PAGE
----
I have tried an interesting exercise; I carry the same list to the Matri Store inside Aurobindo Ashram complex and Big Apple in Hauz Khas and my bill in the former is at least a hundred rupee less every time. Retail shops do not sell cheap, they keep the relatively more expensive stuff so that even after discount you end up buying dear. Soaps like Rexona, Hamams are replaced by Doves and Pears, the cheaper toothpastes are replaced by the more expensive brands, so that even with dollops of discounts you end paying them more. The discount trick does wonder to convince a naïve mind that they are being very considerate. My grand aunt insists that she will arrange good quality rice at an affordable price for me from Big Apple but the store only sells bags of ten kilos. Bulk packaging is yet another way in which retail chains dupe the customers.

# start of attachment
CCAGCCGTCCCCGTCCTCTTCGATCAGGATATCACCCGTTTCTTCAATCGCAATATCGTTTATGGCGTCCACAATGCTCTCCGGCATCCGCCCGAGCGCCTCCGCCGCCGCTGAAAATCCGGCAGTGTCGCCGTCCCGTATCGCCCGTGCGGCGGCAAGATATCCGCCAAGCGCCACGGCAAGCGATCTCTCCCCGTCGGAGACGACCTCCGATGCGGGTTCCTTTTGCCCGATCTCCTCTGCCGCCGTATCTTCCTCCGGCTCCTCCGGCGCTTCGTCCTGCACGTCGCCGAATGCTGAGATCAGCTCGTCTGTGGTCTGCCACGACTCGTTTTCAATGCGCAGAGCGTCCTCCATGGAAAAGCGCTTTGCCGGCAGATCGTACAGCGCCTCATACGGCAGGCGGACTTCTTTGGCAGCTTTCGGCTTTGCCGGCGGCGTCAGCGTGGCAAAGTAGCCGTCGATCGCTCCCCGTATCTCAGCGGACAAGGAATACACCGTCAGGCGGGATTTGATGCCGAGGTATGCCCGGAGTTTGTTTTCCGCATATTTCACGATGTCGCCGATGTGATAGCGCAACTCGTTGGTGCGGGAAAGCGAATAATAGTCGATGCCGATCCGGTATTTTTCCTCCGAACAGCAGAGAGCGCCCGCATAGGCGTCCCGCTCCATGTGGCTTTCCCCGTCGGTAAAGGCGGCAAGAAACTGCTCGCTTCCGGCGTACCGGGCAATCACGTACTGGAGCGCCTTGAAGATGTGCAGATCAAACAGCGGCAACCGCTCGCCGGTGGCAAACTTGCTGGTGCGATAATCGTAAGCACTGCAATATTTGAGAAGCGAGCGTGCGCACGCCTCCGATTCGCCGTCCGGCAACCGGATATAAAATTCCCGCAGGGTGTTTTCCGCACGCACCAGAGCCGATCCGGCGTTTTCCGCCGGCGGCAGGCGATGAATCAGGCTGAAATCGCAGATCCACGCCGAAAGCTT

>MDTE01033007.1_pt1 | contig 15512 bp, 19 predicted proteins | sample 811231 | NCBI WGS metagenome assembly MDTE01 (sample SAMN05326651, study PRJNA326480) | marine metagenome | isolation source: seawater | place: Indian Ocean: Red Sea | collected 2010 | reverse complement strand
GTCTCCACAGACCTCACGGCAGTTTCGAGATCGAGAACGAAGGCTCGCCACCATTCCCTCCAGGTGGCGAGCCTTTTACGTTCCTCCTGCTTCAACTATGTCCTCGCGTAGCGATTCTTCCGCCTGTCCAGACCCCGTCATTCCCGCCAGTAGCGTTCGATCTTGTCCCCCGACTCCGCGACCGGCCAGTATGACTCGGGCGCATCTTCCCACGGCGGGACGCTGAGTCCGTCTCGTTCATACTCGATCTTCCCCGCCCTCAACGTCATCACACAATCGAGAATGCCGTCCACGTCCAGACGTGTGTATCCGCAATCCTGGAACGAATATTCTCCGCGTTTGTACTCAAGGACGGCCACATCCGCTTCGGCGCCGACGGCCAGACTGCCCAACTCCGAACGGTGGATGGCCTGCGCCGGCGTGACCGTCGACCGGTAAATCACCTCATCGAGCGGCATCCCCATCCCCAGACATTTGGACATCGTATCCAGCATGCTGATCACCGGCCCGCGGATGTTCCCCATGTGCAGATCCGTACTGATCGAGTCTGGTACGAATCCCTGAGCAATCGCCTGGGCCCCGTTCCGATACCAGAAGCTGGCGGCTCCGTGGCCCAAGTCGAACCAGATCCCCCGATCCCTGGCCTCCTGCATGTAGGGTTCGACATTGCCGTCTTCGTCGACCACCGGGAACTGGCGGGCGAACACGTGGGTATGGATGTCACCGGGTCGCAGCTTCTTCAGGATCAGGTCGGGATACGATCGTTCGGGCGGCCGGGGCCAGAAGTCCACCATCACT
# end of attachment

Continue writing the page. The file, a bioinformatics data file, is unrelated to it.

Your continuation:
The proponents of FDI in retail insist that it gives a good deal to the farmers. Farmers lobby in India is indeed one of the main supporters of FDI in retail. The middlemen have fleeced them so much that for most farmers incomes from farms no longer keep them in the social strata that they were used to. The FDI sourcing helps them be free of the middlemen. However if the real estate prices in cities shoot through the roof and household income growths are slower than the price of real estate indices, farmers may face a stagnation in the prices at which the retail stores procure from them. They return to the starting position, having nowhere to go. Farmers growing coffee and tea for chains like Starbucks and Costa Coffee are tapped from all over the world; when Sri Lanka demands a better deal, the chains source from India. When Indian tea growers shut shop with rock bottom auction prices, they move to Africa and the cycle of robbing Peters to pay the Pauls go on. FDI in retail has a crucial link with real estate prices and it is through this link that they create all the confusions that there is to do.